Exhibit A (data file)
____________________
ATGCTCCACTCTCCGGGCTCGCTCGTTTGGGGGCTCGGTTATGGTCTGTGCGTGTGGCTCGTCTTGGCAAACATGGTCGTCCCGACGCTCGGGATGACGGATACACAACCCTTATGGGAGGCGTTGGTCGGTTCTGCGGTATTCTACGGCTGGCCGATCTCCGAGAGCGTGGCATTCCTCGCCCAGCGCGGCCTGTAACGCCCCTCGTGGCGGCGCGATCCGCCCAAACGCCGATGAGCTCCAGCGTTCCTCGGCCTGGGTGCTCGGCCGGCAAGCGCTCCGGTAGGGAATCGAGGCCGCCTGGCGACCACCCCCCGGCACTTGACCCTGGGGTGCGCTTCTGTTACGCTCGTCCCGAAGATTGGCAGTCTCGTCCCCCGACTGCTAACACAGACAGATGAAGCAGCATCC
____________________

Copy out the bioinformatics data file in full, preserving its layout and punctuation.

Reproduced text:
ATGCTCCACTCTCCGGGCTCGCTCGTTTGGGGGCTCGGTTATGGTCTGTGCGTGTGGCTCGTCTTGGCAAACATGGTCGTCCCGACGCTCGGGATGACGGATACACAACCCTTATGGGAGGCGTTGGTCGGTTCTGCGGTATTCTACGGCTGGCCGATCTCCGAGAGCGTGGCATTCCTCGCCCAGCGCGGCCTGTAACGCCCCTCGTGGCGGCGCGATCCGCCCAAACGCCGATGAGCTCCAGCGTTCCTCGGCCTGGGTGCTCGGCCGGCAAGCGCTCCGGTAGGGAATCGAGGCCGCCTGGCGACCACCCCCCGGCACTTGACCCTGGGGTGCGCTTCTGTTACGCTCGTCCCGAAGATTGGCAGTCTCGTCCCCCGACTGCTAACACAGACAGATGAAGCAGCATCC